Saturday, February 2, 2008

Viral Marketing

I was interviewing a perspective student ten days ago and asked what part of the film business most interested her and she said the viral marketing of films. I was surprised because I ask this same question to all the perspective students and usually I get answers like, editing, directing, screenwriting. Viral marketing was a first, but I was glad to know at least someone is thinking about the back end of the film production line.

A brief history of viral marketing courtesy of Wikipedia.

The term Viral Marketing was coined by a Harvard Business School professor, Jeffrey F. Rayport, in a December 1996 article for Fast Company The Virus of Marketing. [6] The term was further popularized by Tim Draper and Steve Jurvetson of the venture capital firm Draper Fisher Jurvetson in 1997 to describe Hotmail's e-mail practice of appending advertising for itself in outgoing mail from their users.[7]

Among the first to write about viral marketing on the Internet was media critic Douglas Rushkoff in his 1994 book Media Virus. The assumption is that if such an advertisement reaches a "susceptible" user, that user will become "infected" (i.e., sign up for an account) and can then go on to infect other susceptible users. As long as each infected user sends mail to more than one susceptible user on average (i.e., the basic reproductive rate is greater than one), standard in epidemiology imply that the number of infected users will grow according to a logistic curve, whose initial segment appears exponential.

I tend to think of viral marketing as word of mouth on steroids. Generally, there is some intrigue and a twist or a catch. I can see why a young filmmaker would be interested in the viral marketing of films.

Two days after Heath Ledger died the Wall Street Journal had an article about Warner Brother's viral marketing of the new Batman film. (Ledger is the Joker.) It began a year ago on-line with a fake newspaper website called the Gotham Times. There soon came a competing website called the haha times- the Joker's version of the paper. And it went on from there. Warner Brothers has spent a mint on using Ledger in the marketing campaign, the question is what will they do now.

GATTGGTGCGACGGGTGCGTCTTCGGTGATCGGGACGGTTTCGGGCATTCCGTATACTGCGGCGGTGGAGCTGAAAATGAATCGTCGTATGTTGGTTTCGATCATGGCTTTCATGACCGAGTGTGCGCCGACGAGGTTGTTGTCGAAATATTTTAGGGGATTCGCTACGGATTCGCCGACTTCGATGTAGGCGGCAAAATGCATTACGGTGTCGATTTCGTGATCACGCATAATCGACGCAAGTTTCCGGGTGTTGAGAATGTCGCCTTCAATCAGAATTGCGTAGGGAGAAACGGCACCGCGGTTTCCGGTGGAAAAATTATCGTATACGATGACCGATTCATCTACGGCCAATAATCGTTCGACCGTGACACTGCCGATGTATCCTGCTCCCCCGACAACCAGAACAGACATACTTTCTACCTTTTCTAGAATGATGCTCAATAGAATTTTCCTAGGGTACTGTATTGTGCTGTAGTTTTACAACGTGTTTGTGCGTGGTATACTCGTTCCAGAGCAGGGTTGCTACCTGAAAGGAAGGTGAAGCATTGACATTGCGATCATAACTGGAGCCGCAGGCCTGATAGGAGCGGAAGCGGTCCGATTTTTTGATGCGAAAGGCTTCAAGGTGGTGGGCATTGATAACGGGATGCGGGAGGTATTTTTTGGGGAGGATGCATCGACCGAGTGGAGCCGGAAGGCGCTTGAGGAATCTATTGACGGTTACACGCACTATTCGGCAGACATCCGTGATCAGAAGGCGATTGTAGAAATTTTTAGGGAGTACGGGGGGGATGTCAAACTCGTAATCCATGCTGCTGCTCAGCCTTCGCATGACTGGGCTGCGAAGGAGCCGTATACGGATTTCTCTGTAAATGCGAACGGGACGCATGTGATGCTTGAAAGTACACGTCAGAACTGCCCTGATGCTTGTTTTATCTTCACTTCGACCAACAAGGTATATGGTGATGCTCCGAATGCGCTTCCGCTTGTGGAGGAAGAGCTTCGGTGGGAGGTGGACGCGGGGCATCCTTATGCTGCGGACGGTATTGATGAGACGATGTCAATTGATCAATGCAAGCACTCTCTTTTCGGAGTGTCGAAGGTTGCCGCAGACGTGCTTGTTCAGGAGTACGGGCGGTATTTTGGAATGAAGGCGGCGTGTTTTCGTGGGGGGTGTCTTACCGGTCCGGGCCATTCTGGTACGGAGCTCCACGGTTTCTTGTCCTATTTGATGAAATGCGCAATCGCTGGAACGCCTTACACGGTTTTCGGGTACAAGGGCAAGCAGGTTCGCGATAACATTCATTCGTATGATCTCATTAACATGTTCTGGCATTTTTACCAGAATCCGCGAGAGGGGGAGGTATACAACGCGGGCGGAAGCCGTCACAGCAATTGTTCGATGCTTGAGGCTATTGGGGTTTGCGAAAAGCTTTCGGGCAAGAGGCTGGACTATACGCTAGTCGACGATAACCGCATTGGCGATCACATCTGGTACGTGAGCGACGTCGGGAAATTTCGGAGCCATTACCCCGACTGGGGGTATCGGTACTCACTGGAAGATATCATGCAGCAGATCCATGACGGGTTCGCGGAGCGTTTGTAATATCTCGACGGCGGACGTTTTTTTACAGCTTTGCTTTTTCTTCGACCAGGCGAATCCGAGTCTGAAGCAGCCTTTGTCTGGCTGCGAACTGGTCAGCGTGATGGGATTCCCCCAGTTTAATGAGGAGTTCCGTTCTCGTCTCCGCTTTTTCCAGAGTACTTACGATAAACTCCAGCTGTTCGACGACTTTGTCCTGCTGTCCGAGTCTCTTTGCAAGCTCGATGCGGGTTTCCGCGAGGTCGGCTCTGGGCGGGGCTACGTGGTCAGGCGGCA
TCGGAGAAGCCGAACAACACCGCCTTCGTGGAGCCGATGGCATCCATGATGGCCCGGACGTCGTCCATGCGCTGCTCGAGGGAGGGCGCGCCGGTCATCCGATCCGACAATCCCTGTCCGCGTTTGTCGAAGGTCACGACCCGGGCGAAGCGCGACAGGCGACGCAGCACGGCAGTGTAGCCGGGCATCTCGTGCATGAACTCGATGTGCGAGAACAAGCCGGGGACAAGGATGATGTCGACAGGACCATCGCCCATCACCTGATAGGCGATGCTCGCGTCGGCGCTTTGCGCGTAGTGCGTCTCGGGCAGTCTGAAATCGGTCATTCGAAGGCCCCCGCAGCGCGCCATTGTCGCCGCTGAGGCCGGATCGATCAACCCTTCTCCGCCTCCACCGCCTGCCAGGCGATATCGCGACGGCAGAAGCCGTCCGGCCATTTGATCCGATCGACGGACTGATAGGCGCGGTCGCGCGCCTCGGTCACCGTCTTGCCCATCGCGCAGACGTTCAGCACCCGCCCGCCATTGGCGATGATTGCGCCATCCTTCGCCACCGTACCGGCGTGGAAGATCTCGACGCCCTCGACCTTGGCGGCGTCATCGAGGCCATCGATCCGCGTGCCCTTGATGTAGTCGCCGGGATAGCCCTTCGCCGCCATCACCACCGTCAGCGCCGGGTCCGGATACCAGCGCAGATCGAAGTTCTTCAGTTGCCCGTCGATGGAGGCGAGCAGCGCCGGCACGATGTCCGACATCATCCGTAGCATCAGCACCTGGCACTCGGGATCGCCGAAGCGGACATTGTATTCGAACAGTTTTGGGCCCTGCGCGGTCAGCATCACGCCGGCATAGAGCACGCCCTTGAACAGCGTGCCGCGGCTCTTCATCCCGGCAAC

Other notable viral marketing campaigns for films are the insane buzz- including a great fake-documentary- around The Blair Witch Project. For my money, the marketing campaign and the fake doc. were better than the real thing. More recently there was the campaign for Cloverfield which generated huge advanced publicity.

I am glad to see young filmmakers thinking in these ways. I think the onus is on me to have the curriculum reflect these trends.



Anonymous said...

I have a question, none related to this post. I'm interested in become a film student at your school, this Sept, and was just wondering, what is your style of teaching?

Do you interact with your students, helping them if they don't understand something. Or is it to where you give your students piles of work, and don't give them any form of help, even if they need it - like my English teacher, Mr. Smith.

For you see, I'm a interactive type person. I have no clue, as to writing screenplays, or even producing a film. I mean, I can do the work, it's just, if I need help, I need to make sure that my teacher's here to help me.

PeterH said...


I would like to think I am very interactive with my students, something you might glean from reading the blog. Go back to some of my back pages and see. In May I did a series pieces on my students and teaching. I also try to tag my posts with key words such as students and teaching.

Better yet, set up an appointment to visit Flashpoint. Take the tour and meet with me. See for yourself.


Matt said...

Facebook seems to be starting to help a lot with viral marketing for movies. there's groups created as well as events (Free Screenings) that are sent out to different people. each person ends up inviting other friends and the simplicity of it is that you can just print the 'event page' for the free screening. this was probably a big push for Cloverfield and will probably continue to become a more popular method.

Matt said...

Oh, and to anonymous,

he's definitely not the type of teacher to just pile on loads of work. it's very easy to get very involved in any of peter's classes.

Anonymous said...

I thank you Peter, Matt, for your response(s) to my question. I'm now looking really forward to joining your school, come September.

It makes me happy to know that your school is not of hard-core testing and unsupportive people, but a friendly, cooperative group of people that help you if you need help/support.

Thank you.

bobby said...

Hey, Peter,

If you don't mine, I was wondering if you could answer a question for me, since anonymous had asked one.

I'm a student who is graduating this summer. I want to become part of the fim industry, and was wondering if you could help. My question is, do you teach studence who are not good at writing?

The reason why, I'm not that good of a writer.


Lord Andrew of Goulding said...

RE: the post.

I've created a fairly easy way to look at viral marketing.

Buzz Marketing is a product, event, video, website or blog post creating a buzz within a specified niche.

Viral Marketing occurs when the Buzz spills out into other niches and starts replicating.